Friday, May 18, 2007

Quality Assurance 2084

QA was the path to stardom.

That's what they told him.

Well... at least it was the door in if you had airy dreams to be a game designer.

Airy dreams, indeed. Now he was doing his work.

They were in an alpha test. Had some gamers in on the local area net, playtesting. His job was to test the latest suite of assets.

They looked good. There was a multiplayer game on and he checked the play stats. Nice n-scores all around.

But not here... This player was crashed on his n-score.

Which one was that? He looked over at the bank of gaming stations? Station M7. Let's text him.

QA3031: M7 - what's up?

M7: i can't do this

QA3031: you don't find the game fun?

M7: it's not that

QA3031: is this level not up to par?

M7: i can't do this! I WANT OUT!!!!!!!!!

QA3031: want out? where you gonna go to?

M7: i don't know - it's lost its meaning

Oh Christ. He had heard about this, but never actually seen it.

M7: GET ME OUT!!!!!!!!!

He called the lead QA.

QA3031: Lead QA, gotta situation at playtest.

LQA92: What's up?

QA3031: Player "wants out"?

LQA92: Be right there.

***

"Well, this is your problem right here," Lead QA 92 said. He brought up the alpha, beta and gamma n-scores on the timescale. "They flatlined just moments prior to him 'wanting out'."

"So it's a good test still?"

"Absolutely. The n-scores on those latest assets are all good. In fact, this map rocks. The n-score on that latest boss encounter alone are well into green. We have a best-seller here. Corporate is going to love that. Well, but it's too bad about the poor guy at M7. He must've just suffered a crash on his n-module. We've had problems with that station."

Well, that was good to hear.

He looked over at the gaming stations. Body disposal was washing out the M7 pod. The other pods were good. He could see the gamers floating in the polyfluid vats, the sens-wires hooked into their brain stems. In a couple hours they'd be back on the worknet and none would be needed here for close observation so they'd rotate them out.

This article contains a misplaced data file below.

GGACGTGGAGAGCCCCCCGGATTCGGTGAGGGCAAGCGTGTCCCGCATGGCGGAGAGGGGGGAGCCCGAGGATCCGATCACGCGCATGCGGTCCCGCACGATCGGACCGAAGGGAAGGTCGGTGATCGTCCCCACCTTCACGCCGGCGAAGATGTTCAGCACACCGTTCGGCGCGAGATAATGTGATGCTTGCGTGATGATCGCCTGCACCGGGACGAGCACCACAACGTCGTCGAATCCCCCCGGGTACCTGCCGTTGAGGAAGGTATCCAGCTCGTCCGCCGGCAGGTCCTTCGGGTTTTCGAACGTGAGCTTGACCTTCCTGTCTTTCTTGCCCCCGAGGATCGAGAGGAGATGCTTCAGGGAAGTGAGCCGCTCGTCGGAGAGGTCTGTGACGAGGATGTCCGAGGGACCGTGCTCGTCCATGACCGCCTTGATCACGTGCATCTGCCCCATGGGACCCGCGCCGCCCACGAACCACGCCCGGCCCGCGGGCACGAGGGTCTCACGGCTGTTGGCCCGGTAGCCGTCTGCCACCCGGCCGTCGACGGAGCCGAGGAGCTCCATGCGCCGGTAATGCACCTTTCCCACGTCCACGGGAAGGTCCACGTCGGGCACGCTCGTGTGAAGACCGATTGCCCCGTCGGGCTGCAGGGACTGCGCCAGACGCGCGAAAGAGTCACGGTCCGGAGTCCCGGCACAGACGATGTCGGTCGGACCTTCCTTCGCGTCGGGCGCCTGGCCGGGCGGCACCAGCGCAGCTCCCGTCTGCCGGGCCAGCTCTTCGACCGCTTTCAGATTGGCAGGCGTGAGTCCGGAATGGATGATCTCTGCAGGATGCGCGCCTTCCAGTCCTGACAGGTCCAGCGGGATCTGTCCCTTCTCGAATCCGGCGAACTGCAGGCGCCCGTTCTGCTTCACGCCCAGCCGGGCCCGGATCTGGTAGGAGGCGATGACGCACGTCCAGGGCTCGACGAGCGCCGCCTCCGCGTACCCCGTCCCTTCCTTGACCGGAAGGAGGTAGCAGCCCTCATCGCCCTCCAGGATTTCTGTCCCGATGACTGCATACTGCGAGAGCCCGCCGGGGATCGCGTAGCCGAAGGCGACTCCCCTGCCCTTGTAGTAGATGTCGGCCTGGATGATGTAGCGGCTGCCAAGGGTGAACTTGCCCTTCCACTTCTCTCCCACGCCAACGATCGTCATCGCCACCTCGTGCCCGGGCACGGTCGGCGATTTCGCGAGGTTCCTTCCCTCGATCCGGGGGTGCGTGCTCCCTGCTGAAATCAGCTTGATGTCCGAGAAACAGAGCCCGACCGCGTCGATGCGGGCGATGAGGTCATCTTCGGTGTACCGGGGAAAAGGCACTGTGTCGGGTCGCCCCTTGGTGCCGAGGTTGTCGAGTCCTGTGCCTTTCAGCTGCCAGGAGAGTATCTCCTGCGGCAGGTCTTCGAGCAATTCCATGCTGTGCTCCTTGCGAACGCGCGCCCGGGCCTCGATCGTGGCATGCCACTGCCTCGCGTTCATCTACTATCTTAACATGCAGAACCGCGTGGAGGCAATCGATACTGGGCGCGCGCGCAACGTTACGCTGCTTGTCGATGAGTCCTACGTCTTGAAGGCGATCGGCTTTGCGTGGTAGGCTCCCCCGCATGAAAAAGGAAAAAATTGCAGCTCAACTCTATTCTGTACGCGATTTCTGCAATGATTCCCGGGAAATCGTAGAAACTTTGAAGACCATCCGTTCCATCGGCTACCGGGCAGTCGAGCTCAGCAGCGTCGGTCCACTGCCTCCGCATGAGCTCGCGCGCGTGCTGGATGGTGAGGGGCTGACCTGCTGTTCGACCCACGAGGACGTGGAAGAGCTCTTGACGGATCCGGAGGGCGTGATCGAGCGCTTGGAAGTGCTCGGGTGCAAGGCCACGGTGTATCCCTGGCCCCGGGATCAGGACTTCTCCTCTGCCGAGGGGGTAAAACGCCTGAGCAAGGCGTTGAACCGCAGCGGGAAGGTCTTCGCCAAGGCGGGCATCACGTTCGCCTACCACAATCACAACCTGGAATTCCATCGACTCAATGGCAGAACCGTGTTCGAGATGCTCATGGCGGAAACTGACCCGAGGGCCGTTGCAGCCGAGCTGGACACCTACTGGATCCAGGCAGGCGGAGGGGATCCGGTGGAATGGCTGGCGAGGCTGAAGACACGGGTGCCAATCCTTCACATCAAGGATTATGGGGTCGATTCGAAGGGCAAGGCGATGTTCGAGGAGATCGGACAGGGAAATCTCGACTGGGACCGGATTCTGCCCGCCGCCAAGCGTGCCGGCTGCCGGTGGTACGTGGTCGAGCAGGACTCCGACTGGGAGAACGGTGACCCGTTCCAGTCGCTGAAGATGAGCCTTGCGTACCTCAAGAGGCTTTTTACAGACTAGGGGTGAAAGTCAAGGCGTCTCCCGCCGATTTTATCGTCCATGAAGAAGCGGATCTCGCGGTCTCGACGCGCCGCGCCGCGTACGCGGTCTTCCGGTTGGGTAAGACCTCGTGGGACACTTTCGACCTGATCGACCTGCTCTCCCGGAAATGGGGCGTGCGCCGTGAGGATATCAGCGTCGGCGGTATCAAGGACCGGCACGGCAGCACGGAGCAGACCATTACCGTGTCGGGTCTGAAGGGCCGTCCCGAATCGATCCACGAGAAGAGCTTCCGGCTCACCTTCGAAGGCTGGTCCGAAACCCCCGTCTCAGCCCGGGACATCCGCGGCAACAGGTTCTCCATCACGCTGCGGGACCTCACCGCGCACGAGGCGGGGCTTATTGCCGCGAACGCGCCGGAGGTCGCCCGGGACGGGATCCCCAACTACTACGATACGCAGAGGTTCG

He checked out, his shift over. He walked over to his own pod. For a moment he wondered if he would ever become one of the vaunted game designers he heard of. He wondered about the guy in M7, why he talked about meaning just before the pain levels screamed into red - bringing him to such a final end. It was a bad feeling. He didn't like bad feelings. He hurried into the warm fluid, hooking the sens-wire up to his brain stem. The rush came as he felt his n-score go into high green through all the way to white - and the bad thoughts faded into nothing.

Ahhh... what a good feeling...

7 comments:

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The Ogre said...

It's been some time... are you hard at work even now? Do you bend the world into a wondrous new shape by main force?

While you are ushering in a new age of game design - don't forget to buy some gold for World of Warcraft! So much easier than farming.

Grassroots Gamemaster said...

Been busy doing a contract the last few weeks. The WoW gold guide is useless - don't play the game. (Don't believe in MMOGs in general. Why? Read my fugging blog again. MMOGs are about bean-counting, not gameplay.)

Ogre, we have no relationship.

Ogre said...

No relationship! Too true. But then, who were you talking to? When your promises of innovation came up empty, even the few encouraging comments to your first few posts disappeared.

Most "visionaries" that follow the game industry have some actual idea - usually a hybrid of two existing ideas - that they hold up as the main illustration of their grandeur. Take part of one game, part of another, and suddenly, originality! We have "Candyland Wars", ZombieTris, or the Pong RPG.